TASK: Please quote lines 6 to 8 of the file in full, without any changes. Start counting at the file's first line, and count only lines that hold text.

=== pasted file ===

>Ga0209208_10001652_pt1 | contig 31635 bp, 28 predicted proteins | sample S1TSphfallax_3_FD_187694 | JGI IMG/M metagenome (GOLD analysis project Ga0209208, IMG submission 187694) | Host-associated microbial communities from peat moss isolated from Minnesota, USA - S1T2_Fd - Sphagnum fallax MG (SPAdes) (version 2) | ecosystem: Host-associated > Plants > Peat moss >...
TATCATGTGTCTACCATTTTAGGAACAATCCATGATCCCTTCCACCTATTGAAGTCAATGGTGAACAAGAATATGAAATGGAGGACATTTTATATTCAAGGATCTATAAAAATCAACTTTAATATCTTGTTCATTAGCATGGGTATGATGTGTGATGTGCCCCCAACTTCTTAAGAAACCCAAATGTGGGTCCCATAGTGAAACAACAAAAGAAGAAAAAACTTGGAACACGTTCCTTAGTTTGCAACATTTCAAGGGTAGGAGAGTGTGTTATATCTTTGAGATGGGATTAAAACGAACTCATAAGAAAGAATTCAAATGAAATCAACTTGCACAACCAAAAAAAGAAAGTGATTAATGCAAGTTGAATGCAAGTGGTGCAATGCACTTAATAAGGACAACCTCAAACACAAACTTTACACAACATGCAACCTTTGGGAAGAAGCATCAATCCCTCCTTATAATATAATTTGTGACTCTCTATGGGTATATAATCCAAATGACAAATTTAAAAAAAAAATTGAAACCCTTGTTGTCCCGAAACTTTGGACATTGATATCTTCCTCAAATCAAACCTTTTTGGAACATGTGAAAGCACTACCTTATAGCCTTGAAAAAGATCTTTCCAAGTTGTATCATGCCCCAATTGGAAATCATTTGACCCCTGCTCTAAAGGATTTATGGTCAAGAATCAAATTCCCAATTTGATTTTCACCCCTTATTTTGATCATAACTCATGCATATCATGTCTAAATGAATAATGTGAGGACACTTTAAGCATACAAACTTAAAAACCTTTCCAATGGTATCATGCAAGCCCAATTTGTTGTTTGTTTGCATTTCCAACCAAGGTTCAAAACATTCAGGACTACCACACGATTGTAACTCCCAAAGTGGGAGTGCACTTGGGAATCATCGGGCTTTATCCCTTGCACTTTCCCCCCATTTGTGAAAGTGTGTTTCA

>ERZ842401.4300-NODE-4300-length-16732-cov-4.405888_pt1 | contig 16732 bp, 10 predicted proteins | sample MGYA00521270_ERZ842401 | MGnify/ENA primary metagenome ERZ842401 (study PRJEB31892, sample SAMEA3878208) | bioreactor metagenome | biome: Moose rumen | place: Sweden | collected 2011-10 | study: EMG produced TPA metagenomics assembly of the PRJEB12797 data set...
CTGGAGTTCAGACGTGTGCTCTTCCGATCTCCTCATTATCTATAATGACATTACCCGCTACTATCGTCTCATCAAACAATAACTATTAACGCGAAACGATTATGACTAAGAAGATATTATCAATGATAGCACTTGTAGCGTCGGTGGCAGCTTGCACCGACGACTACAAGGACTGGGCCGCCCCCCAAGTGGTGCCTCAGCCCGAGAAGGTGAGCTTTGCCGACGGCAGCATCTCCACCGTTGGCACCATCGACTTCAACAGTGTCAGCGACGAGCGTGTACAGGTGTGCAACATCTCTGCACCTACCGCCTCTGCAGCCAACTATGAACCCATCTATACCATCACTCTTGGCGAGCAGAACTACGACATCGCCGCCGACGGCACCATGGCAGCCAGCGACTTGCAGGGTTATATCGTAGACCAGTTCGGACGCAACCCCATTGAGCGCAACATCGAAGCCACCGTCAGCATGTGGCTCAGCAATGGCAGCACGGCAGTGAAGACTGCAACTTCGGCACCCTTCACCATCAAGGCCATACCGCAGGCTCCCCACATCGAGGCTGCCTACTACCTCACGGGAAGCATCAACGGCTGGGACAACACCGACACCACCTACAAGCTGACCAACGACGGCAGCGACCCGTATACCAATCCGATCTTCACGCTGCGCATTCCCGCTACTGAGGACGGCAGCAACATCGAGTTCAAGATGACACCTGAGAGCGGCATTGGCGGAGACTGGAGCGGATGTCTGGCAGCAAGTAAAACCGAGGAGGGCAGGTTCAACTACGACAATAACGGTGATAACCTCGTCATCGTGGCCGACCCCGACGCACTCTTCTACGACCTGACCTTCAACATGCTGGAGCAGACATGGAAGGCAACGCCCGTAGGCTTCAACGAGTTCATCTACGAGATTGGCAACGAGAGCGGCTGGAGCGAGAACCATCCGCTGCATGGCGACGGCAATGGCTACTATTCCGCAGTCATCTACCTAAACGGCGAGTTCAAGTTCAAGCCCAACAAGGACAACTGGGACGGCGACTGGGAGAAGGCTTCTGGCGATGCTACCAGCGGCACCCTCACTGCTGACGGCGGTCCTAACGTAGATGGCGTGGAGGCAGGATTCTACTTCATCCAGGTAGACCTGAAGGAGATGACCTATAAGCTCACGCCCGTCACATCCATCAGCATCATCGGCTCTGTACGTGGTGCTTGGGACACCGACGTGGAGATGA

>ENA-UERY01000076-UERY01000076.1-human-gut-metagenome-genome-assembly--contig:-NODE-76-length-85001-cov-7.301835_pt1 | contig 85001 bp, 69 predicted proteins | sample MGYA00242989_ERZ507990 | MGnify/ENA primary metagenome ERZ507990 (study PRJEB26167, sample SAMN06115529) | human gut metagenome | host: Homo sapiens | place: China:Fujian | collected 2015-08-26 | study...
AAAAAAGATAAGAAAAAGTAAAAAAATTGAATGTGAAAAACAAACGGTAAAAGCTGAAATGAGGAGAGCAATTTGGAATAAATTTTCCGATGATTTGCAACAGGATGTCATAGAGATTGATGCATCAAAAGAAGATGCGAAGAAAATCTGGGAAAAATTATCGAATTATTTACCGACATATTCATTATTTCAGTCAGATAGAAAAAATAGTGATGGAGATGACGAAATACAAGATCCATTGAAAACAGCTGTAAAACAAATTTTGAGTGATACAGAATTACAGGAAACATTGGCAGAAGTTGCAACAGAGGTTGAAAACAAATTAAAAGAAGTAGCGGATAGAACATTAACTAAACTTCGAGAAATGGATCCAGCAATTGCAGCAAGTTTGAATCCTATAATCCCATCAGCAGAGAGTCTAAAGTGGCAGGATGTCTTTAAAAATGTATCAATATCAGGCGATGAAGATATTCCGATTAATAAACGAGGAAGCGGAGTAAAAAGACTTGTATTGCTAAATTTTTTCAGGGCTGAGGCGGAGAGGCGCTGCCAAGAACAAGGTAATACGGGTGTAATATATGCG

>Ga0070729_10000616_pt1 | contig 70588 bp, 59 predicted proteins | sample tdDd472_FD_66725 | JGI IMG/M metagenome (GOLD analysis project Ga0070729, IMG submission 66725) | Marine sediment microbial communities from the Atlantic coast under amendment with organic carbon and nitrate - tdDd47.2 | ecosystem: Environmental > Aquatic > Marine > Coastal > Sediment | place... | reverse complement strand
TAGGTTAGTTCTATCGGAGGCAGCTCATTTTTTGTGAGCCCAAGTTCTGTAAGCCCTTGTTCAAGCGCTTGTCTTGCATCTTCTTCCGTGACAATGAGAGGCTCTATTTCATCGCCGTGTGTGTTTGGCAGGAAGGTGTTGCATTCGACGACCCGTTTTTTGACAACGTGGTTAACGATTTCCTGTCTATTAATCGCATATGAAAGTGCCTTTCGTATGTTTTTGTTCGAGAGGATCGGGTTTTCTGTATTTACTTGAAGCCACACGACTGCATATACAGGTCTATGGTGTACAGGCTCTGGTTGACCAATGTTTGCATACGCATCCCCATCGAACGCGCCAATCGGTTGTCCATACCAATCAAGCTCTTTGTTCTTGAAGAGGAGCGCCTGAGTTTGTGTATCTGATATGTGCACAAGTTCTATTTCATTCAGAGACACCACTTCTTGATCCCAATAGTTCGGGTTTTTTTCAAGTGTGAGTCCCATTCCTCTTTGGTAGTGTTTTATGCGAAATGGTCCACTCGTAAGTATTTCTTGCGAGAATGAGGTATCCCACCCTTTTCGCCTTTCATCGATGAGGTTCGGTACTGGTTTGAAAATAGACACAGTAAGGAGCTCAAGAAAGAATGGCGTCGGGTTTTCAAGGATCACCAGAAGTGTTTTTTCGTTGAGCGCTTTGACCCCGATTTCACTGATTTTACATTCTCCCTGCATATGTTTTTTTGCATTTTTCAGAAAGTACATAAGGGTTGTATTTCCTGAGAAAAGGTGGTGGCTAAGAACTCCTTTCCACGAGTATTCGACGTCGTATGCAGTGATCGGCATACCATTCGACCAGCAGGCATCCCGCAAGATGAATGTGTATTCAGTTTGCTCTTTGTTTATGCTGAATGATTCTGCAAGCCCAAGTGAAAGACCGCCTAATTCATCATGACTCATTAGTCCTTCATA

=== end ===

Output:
AAAAAAGATAAGAAAAAGTAAAAAAATTGAATGTGAAAAACAAACGGTAAAAGCTGAAATGAGGAGAGCAATTTGGAATAAATTTTCCGATGATTTGCAACAGGATGTCATAGAGATTGATGCATCAAAAGAAGATGCGAAGAAAATCTGGGAAAAATTATCGAATTATTTACCGACATATTCATTATTTCAGTCAGATAGAAAAAATAGTGATGGAGATGACGAAATACAAGATCCATTGAAAACAGCTGTAAAACAAATTTTGAGTGATACAGAATTACAGGAAACATTGGCAGAAGTTGCAACAGAGGTTGAAAACAAATTAAAAGAAGTAGCGGATAGAACATTAACTAAACTTCGAGAAATGGATCCAGCAATTGCAGCAAGTTTGAATCCTATAATCCCATCAGCAGAGAGTCTAAAGTGGCAGGATGTCTTTAAAAATGTATCAATATCAGGCGATGAAGATATTCCGATTAATAAACGAGGAAGCGGAGTAAAAAGACTTGTATTGCTAAATTTTTTCAGGGCTGAGGCGGAGAGGCGCTGCCAAGAACAAGGTAATACGGGTGTAATATATGCG

>Ga0070729_10000616_pt1 | contig 70588 bp, 59 predicted proteins | sample tdDd472_FD_66725 | JGI IMG/M metagenome (GOLD analysis project Ga0070729, IMG submission 66725) | Marine sediment microbial communities from the Atlantic coast under amendment with organic carbon and nitrate - tdDd47.2 | ecosystem: Environmental > Aquatic > Marine > Coastal > Sediment | place... | reverse complement strand
TAGGTTAGTTCTATCGGAGGCAGCTCATTTTTTGTGAGCCCAAGTTCTGTAAGCCCTTGTTCAAGCGCTTGTCTTGCATCTTCTTCCGTGACAATGAGAGGCTCTATTTCATCGCCGTGTGTGTTTGGCAGGAAGGTGTTGCATTCGACGACCCGTTTTTTGACAACGTGGTTAACGATTTCCTGTCTATTAATCGCATATGAAAGTGCCTTTCGTATGTTTTTGTTCGAGAGGATCGGGTTTTCTGTATTTACTTGAAGCCACACGACTGCATATACAGGTCTATGGTGTACAGGCTCTGGTTGACCAATGTTTGCATACGCATCCCCATCGAACGCGCCAATCGGTTGTCCATACCAATCAAGCTCTTTGTTCTTGAAGAGGAGCGCCTGAGTTTGTGTATCTGATATGTGCACAAGTTCTATTTCATTCAGAGACACCACTTCTTGATCCCAATAGTTCGGGTTTTTTTCAAGTGTGAGTCCCATTCCTCTTTGGTAGTGTTTTATGCGAAATGGTCCACTCGTAAGTATTTCTTGCGAGAATGAGGTATCCCACCCTTTTCGCCTTTCATCGATGAGGTTCGGTACTGGTTTGAAAATAGACACAGTAAGGAGCTCAAGAAAGAATGGCGTCGGGTTTTCAAGGATCACCAGAAGTGTTTTTTCGTTGAGCGCTTTGACCCCGATTTCACTGATTTTACATTCTCCCTGCATATGTTTTTTTGCATTTTTCAGAAAGTACATAAGGGTTGTATTTCCTGAGAAAAGGTGGTGGCTAAGAACTCCTTTCCACGAGTATTCGACGTCGTATGCAGTGATCGGCATACCATTCGACCAGCAGGCATCCCGCAAGATGAATGTGTATTCAGTTTGCTCTTTGTTTATGCTGAATGATTCTGCAAGCCCAAGTGAAAGACCGCCTAATTCATCATGACTCATTAGTCCTTCATA